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The following studies provide the basis for the estimate used in Step 1. These studies do not provide ideal data on which to base an EAR, but they bracket the requirement by providing values that are obviously too low or too high to meet the needs of 50 percent of the individuals in an age group.

Studies of Patients with Pernicious Anemia. Darby and coworkers (1958) studied the effects of various intramuscular (IM) doses of B12 in 20 subjects with pernicious anemia who had not previously been treated or who were in relapse. The diagnosis of pernicious anemia had been based on the clinical history and on the findings of macrocytic anemia, megaloblastic hyperplasia of bone marrow, histamine-fast achlorhydria, and a negative radiological examination of the gastrointestinal tract. These diagnoses were not made based on results of the Schilling test, first published as a method in 1953 (Schilling, 1953). The extent of the disease differed among the subjects; 14 had neurological manifestations. Of the 18 subjects who received doses of 1 µg/day of B12 or less for 2 weeks, 5 or fewer responded satisfactorily according to the standards used for erythrocytes (Isaacs et al., 1938) and reticulocytes (Isaacs and Friedman, 1938). At B12 dosages of less than 0.5 µg/day, no patient met those standards. Dosages used for maintenance were increased to 1 to 4 µg/day for a period of months to years. MCVs greater than 100 were considered macrocytic. No reticulocyte counts or serum B12 values were reported. According to the authors’ interpretation, the data indicated that subjects achieved and maintained maximum erythropoiesis as indicated in Table 9-5. Approximately half (4 of 7) did so at a B12 intake of 1.4 µg/day IM.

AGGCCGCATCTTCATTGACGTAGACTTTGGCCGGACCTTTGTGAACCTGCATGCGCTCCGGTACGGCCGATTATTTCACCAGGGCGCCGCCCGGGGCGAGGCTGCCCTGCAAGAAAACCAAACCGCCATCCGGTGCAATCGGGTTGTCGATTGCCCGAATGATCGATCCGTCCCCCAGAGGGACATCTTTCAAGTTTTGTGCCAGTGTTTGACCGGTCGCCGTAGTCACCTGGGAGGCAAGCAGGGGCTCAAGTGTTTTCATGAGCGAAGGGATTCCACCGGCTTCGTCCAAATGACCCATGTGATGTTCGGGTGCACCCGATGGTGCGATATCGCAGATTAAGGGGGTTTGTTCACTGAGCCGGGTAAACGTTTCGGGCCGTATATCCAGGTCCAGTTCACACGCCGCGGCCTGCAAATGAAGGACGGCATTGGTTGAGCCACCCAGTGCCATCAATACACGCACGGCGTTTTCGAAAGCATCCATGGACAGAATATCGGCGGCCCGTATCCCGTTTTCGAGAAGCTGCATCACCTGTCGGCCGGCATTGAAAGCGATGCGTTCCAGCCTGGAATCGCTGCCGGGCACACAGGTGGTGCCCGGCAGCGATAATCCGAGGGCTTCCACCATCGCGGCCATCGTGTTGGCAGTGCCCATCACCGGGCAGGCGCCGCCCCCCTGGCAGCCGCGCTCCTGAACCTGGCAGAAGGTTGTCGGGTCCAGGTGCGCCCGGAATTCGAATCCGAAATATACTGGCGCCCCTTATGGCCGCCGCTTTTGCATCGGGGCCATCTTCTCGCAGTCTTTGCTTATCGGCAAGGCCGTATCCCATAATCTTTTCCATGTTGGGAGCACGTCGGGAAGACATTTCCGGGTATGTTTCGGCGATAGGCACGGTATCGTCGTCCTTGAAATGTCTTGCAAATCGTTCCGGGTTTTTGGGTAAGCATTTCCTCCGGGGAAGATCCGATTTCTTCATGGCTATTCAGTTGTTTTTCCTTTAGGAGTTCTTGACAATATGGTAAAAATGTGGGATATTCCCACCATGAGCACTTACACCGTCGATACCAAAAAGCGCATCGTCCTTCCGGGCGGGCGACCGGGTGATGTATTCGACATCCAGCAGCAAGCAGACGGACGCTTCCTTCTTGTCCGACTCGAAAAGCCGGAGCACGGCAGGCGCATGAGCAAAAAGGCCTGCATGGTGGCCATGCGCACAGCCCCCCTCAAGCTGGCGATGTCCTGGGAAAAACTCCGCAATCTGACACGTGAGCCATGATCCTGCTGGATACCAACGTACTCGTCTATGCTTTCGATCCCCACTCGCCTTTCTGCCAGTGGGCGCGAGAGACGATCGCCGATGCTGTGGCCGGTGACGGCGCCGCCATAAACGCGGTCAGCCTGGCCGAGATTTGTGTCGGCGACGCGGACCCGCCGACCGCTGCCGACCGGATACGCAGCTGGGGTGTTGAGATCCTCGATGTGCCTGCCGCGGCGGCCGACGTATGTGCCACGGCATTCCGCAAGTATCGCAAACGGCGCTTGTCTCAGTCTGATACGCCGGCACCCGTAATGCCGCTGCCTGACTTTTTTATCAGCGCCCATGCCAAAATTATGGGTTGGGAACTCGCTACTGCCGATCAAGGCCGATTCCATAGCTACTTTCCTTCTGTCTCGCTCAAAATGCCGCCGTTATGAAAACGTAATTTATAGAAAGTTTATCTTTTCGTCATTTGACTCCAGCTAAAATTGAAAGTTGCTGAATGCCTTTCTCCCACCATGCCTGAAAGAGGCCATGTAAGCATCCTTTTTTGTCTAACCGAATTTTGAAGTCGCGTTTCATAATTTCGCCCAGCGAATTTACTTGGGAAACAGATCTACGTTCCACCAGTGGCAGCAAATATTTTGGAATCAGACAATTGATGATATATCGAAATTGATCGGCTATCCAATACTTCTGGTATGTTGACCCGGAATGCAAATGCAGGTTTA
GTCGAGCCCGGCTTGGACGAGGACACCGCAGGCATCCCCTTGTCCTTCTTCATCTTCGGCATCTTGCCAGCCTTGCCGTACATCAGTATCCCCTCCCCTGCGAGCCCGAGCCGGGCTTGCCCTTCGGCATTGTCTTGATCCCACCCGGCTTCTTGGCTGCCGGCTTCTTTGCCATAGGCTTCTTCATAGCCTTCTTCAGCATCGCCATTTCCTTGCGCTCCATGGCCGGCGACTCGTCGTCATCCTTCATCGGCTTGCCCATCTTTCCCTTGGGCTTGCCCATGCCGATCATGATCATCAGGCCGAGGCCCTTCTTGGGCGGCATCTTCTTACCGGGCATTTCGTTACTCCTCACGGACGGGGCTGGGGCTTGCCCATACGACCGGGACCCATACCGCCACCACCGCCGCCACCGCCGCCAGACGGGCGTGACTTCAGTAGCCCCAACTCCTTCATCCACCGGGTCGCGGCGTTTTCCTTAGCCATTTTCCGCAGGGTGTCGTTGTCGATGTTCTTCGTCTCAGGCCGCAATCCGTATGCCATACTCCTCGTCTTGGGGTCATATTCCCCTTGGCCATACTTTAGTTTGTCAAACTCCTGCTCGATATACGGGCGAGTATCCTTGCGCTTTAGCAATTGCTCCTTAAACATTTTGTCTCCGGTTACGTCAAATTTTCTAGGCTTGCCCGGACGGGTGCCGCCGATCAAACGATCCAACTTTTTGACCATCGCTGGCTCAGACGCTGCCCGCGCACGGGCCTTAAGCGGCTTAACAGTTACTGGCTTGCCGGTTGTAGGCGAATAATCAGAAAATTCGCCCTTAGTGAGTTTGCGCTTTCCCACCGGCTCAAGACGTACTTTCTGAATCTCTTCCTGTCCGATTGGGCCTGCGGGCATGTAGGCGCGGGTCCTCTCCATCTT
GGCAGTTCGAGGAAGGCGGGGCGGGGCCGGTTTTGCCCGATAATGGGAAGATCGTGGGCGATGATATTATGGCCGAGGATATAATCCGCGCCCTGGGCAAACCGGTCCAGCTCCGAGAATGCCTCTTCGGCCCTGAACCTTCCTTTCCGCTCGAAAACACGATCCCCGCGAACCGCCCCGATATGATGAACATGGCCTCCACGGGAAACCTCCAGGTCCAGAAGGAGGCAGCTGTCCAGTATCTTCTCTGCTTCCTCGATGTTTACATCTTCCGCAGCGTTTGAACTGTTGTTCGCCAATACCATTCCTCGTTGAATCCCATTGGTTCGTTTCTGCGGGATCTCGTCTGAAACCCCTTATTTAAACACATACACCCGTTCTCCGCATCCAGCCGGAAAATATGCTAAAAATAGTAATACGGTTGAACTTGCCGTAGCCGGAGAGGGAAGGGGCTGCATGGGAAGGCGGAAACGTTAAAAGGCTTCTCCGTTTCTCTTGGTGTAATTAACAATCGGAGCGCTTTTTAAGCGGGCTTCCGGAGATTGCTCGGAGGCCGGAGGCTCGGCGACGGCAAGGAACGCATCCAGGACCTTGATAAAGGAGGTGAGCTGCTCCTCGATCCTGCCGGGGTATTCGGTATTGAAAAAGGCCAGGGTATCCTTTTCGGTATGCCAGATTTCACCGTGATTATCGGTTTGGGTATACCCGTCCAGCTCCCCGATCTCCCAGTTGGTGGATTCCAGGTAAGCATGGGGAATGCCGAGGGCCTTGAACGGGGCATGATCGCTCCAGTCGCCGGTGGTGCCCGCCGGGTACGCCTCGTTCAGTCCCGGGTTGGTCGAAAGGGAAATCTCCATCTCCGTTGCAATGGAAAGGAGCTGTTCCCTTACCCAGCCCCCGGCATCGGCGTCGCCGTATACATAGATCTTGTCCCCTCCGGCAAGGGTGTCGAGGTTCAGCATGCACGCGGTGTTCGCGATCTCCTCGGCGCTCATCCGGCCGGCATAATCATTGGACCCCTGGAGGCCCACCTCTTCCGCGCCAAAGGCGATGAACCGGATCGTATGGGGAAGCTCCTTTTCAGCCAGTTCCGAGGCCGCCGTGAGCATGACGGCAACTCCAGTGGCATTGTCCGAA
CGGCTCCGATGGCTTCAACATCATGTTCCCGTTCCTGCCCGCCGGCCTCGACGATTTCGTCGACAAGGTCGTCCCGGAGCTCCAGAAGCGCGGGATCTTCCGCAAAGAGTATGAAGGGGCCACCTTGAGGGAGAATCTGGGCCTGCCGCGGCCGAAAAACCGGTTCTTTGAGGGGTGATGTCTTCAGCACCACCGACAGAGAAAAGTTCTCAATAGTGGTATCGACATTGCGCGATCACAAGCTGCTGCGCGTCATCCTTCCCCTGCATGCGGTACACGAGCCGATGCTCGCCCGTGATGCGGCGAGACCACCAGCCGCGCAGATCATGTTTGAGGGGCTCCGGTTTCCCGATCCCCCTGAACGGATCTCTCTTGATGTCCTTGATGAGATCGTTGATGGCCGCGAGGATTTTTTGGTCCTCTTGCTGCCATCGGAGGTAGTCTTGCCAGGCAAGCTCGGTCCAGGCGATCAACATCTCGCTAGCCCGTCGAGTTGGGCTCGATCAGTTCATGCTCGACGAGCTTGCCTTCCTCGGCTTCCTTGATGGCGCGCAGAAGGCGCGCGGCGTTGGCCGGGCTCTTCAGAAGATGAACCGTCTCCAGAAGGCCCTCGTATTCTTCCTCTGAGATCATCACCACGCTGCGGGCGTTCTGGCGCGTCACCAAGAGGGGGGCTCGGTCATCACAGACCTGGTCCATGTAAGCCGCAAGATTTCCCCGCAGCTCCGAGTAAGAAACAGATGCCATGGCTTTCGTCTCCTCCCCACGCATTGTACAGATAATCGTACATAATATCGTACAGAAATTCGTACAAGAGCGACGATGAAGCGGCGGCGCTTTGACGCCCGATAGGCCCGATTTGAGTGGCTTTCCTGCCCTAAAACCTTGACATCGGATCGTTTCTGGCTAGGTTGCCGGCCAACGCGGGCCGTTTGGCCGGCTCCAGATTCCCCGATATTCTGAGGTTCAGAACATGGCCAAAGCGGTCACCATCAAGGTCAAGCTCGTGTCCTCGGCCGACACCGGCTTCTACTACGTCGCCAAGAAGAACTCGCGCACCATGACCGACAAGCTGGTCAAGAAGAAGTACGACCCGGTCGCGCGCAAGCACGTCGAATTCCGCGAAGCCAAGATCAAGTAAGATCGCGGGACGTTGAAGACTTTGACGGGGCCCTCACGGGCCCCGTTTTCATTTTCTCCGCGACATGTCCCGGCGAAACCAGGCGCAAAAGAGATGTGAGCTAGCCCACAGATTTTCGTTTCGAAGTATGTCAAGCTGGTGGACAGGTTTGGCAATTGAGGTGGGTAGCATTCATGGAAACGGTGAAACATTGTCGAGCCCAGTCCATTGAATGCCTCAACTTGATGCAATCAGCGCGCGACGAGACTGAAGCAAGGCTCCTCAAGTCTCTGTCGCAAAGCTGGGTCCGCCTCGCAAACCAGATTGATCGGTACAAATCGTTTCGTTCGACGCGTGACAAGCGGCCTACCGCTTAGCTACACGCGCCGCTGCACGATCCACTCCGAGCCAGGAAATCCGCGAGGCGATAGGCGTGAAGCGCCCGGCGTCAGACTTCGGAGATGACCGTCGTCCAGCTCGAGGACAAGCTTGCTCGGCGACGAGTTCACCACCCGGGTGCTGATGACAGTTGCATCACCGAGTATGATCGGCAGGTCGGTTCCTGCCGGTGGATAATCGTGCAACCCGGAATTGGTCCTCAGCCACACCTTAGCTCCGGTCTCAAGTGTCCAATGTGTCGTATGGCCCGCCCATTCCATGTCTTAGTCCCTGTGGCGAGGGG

TABLE 9-5 Effectiveness of Intramuscular Vitamin B12 Doses for Maintenance of Maximum Erythropoiesis

Daily B12 Dose, Intramuscular (µg)

Number of Subjects Achieving Maximum Erythropoiesis (n = 7)

Cumulative Number Achieving Maximum Erythropoiesis (n = 7)

















SOURCE: Darby et al. (1958).

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